Three weeks till the ground breaking ceremony

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With only three weeks until the ground breaking ceremony on June 13th, we are in the midst of finalizing all of the preparations for the dig this year – the first one ever at Tel Burna!!!!
Just to fill you in on what we plan on doing this season – well we have set out three main aims:
1. We will be excavating a series of squares on the summit, near the fortifications, in order to try and date the feature (our survey tells us its Iron Age II, but this needs to be finalized through excavation). We will also hopefully get an idea of the stratigraphy of the site, by excavating along the slope.
2. Cleaning out agricultural installations: there are many installations carved out into the rock at the site. while we documented most of them last summer in the survey, this year we want to actually clean them, draw them and map them using a GPS, so that we can get an idea of their function and distribution on the site.
3. Shovel Pit Survey: this is another type of survey method and we ant to compare it to the surface survey results we had, in order to find the best way for surveying tells in the future.

Just to remind you, we will be digging for three weeks from June 13th, so even if you haven’t signed up, but you happen to find yourself in Israel, and would like to take part – please contact us!


Hebrew Annnouncement

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For those of you who read hebrew, here you can find a Hebrew invitation to join us at Tel Burna.


Registration Forms are Here!!!!

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For all of you interested in joining us this summer – here are the registration forms for you to send back to us.

see you in June!!!!

Click here for the Registration Forms!

Bar Article on Burna

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Hello everyone,

I just found out now (by checking on the Tell es-Safi/Gath Blog) that an article on the Tel Burna Dig has appeared in BAR. here is a link to the article!

In the article we discuss why we chose Burna, how we came to work together, and a little biut about ourselves and the project.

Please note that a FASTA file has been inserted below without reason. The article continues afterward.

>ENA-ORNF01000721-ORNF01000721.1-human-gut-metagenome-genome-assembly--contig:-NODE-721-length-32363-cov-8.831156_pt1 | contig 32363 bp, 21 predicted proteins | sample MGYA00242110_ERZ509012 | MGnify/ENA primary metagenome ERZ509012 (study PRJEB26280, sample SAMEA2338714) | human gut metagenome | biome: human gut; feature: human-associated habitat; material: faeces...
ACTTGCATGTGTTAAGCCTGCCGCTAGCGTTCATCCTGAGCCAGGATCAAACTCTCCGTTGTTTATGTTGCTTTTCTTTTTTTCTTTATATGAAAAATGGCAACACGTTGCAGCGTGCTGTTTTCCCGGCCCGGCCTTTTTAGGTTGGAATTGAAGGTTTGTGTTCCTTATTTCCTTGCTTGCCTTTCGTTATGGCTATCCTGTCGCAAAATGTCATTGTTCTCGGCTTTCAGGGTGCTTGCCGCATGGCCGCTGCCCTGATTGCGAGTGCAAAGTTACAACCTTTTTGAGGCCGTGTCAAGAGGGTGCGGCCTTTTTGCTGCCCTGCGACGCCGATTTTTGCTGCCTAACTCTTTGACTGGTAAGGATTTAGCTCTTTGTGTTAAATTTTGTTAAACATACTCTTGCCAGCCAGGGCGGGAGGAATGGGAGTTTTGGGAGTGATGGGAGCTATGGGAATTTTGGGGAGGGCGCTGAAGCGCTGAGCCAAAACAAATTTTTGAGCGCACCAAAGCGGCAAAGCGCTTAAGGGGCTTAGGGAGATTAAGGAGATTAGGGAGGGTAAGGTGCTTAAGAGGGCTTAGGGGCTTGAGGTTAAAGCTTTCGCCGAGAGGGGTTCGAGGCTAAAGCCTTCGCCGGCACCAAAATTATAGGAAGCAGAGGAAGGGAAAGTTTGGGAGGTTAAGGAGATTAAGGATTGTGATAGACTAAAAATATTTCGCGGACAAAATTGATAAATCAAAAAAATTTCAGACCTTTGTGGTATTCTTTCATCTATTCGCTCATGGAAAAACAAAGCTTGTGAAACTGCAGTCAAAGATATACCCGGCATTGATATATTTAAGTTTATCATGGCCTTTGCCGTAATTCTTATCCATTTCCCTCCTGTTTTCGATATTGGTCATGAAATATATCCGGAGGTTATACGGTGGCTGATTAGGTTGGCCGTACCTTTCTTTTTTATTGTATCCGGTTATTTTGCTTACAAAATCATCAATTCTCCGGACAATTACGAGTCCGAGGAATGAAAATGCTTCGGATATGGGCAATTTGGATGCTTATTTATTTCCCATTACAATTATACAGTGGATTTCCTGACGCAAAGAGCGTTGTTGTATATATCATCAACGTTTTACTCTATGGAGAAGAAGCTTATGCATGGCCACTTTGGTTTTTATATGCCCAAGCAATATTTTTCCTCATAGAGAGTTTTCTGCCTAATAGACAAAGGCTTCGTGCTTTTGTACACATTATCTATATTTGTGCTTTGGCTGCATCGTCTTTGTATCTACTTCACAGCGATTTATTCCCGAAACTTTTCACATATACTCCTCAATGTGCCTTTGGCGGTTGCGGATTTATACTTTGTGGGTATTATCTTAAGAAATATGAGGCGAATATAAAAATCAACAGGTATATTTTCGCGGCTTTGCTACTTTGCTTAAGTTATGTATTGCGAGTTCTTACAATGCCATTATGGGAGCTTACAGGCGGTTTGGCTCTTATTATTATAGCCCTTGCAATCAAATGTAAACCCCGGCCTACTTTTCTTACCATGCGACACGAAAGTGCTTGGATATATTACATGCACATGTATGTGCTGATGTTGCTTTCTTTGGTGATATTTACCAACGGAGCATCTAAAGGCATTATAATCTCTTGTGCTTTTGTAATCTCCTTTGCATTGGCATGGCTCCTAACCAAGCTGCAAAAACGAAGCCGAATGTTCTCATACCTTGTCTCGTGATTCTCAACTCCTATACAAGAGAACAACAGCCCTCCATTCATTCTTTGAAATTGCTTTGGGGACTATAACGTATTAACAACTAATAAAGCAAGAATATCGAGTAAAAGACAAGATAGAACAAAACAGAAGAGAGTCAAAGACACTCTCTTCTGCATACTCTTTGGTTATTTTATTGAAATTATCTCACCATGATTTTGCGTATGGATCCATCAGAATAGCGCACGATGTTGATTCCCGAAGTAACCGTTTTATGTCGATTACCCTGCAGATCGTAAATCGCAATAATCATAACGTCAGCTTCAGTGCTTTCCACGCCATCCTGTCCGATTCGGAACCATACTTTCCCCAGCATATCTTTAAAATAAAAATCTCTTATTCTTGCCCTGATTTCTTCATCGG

The Iron Age I at Tel Burna

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I know its been a while – but I just had twins, and its keeping my hands full!

Returning to our series of earlier posts, its time to discuss the Iron Age I at Tel Burna.  The Iron Age I, for those of you who don’t know, is the period that is approximately between 1200-1000 BCE, and marks the arrival of the Philistines, and the development of the Israelite Tribes.  During this period, Tel Bruna is not very large, with a settlement of about 2 hectares.

That said, a few important finds were collected in the survey.  One of the most interesting is the collection of Philistine pottery. While it seems that Tel Burna was on the Judean side of the border, the presence of Philistine pottery at the site indicates that the people living at Tel Burna interacted with their Philistine neighbors.  this is an indication that research needs to rethink how borders worked in the past – these were not like modern borders.  this is one of our main research goals at Tel Burna.

Tel Burna on BAR

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HI Everyone,

The Tel Burrna Dig has been listed amongst the excavations in Biblical Archaeology Reviews website – check out the link here.

The Late Bronze Age at Tel Burna

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Continuing the recent series of posts, the next period to discuss is the Late Bronze Age.  the Late Bronze Age (1500-1200 BCE) is generally considered a period of Egyptian domination in the southern Levant, after the establishment of the New Kingdom and the expulsion of the Hiksos.  The famous Amarna Letters vividly describe the political upheaval that was part of the period, with local rulers warring amongst themselves, while paying tribute to the Egyptian overlords.

During this period, many sites see a decrease in settlement, with other sites abandoned completely.  it seems that sites are not fortified at all, and the urbanism that thrived in the Middle Bronze Age diminishes.  that said, the results at Tel Burna, show that the Late Bronze Age is very well represented, and it seems that the site was thriving during this period.  the surface finds dating to the LB cover an area of 6 hectares, and the number of LB sherds identified are more than any other period! It will be interesting to see whether the excavations confirm these findings, and if we have a very unusual trend of growth (and not diminishing) of a site in the LB!